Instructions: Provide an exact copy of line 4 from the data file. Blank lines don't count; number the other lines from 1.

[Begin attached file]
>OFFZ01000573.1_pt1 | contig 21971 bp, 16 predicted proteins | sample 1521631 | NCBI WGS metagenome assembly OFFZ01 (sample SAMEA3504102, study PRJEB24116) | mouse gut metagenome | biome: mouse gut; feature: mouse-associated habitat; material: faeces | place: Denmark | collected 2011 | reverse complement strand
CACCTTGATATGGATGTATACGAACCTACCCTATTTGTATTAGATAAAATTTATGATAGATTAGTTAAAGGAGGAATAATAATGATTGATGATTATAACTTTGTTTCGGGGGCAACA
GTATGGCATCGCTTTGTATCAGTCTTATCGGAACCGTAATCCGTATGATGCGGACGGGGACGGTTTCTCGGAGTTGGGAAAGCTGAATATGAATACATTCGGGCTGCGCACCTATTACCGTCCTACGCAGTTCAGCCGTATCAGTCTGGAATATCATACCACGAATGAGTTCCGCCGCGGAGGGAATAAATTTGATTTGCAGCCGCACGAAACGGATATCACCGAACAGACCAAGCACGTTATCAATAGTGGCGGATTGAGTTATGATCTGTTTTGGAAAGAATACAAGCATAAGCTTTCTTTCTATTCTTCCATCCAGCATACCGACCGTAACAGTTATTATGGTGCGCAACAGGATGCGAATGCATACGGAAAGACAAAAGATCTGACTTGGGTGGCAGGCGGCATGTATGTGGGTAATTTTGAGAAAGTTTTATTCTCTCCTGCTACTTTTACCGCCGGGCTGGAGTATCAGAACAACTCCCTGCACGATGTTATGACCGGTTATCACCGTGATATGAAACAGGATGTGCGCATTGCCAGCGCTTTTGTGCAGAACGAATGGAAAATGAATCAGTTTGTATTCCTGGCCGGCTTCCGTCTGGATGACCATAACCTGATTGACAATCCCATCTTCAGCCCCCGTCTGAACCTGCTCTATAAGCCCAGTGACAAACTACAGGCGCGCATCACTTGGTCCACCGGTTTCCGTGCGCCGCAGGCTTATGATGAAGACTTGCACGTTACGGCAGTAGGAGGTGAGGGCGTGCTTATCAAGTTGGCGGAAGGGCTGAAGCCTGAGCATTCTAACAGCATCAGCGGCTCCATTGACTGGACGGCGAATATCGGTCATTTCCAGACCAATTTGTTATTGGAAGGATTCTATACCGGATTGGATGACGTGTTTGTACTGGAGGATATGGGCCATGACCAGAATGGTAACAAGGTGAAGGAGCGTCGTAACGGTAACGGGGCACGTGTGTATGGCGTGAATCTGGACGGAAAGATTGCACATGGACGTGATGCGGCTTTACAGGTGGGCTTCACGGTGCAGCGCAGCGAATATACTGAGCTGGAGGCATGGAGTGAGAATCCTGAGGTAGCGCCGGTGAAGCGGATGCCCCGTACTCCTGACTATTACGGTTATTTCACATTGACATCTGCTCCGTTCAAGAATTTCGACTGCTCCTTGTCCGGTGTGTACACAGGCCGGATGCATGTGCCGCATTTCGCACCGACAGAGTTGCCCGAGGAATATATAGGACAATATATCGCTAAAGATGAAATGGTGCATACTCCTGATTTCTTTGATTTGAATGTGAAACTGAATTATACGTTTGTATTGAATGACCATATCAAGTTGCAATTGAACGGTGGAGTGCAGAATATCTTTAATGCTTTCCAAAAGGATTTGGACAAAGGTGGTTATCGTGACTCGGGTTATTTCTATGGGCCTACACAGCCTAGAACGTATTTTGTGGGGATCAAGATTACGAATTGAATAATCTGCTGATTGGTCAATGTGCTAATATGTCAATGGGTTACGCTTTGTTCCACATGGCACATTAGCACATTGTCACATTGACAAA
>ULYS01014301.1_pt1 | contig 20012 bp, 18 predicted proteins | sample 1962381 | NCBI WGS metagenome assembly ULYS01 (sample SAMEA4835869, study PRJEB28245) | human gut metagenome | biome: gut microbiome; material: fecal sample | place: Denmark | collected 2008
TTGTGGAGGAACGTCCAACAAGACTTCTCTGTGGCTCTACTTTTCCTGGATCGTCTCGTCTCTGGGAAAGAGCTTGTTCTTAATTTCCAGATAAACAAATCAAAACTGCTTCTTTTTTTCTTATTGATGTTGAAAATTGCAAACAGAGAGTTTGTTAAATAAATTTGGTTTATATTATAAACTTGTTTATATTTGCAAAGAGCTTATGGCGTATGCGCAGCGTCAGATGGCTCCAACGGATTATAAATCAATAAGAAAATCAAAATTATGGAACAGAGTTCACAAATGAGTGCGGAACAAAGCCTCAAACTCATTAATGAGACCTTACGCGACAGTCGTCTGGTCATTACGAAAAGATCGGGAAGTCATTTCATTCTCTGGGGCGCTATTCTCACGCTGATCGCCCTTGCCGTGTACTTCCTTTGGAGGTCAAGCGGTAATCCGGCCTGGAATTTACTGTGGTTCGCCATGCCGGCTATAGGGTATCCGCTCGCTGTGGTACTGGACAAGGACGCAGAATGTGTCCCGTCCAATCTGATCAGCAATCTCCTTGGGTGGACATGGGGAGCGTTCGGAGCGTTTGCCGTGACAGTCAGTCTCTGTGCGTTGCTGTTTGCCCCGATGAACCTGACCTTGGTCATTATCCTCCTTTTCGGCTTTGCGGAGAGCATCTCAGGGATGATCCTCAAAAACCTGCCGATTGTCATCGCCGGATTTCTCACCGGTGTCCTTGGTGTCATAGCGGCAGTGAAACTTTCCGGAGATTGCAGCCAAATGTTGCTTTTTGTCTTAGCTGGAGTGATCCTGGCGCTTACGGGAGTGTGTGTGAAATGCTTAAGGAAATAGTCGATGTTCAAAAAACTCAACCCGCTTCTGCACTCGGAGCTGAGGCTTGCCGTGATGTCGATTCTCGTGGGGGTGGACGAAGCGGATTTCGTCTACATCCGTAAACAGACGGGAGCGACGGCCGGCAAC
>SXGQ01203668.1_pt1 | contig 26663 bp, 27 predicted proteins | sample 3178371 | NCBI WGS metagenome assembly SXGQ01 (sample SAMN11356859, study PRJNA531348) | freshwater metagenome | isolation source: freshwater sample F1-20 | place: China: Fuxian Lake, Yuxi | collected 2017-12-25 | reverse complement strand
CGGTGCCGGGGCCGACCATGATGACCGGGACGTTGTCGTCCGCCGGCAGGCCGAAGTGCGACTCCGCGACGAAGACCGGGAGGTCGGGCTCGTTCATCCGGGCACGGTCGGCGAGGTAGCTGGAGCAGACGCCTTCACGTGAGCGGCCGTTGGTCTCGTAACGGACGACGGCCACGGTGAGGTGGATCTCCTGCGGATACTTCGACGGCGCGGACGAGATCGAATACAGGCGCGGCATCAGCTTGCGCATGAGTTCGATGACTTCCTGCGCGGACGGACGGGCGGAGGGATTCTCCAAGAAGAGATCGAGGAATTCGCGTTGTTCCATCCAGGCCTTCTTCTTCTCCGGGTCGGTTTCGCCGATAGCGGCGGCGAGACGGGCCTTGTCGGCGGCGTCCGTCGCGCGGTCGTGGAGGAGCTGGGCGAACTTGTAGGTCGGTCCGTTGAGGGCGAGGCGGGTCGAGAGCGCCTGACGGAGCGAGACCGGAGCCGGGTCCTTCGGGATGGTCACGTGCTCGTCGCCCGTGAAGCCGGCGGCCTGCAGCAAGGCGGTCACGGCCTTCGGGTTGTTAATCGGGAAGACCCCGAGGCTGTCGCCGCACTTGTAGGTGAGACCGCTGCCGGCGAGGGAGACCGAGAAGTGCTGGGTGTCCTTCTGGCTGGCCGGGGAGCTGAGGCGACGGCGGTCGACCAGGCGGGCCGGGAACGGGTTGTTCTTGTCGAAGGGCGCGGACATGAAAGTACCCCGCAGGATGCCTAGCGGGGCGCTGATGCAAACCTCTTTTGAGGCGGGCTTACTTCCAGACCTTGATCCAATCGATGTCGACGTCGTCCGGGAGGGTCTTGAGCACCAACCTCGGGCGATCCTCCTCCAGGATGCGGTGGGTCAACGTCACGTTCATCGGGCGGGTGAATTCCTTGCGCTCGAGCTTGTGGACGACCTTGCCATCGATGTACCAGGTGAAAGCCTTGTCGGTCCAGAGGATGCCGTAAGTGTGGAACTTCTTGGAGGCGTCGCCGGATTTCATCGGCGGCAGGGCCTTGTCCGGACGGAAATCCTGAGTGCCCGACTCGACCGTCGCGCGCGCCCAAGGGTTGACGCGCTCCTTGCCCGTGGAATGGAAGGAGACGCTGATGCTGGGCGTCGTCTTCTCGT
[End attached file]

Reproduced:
>ULYS01014301.1_pt1 | contig 20012 bp, 18 predicted proteins | sample 1962381 | NCBI WGS metagenome assembly ULYS01 (sample SAMEA4835869, study PRJEB28245) | human gut metagenome | biome: gut microbiome; material: fecal sample | place: Denmark | collected 2008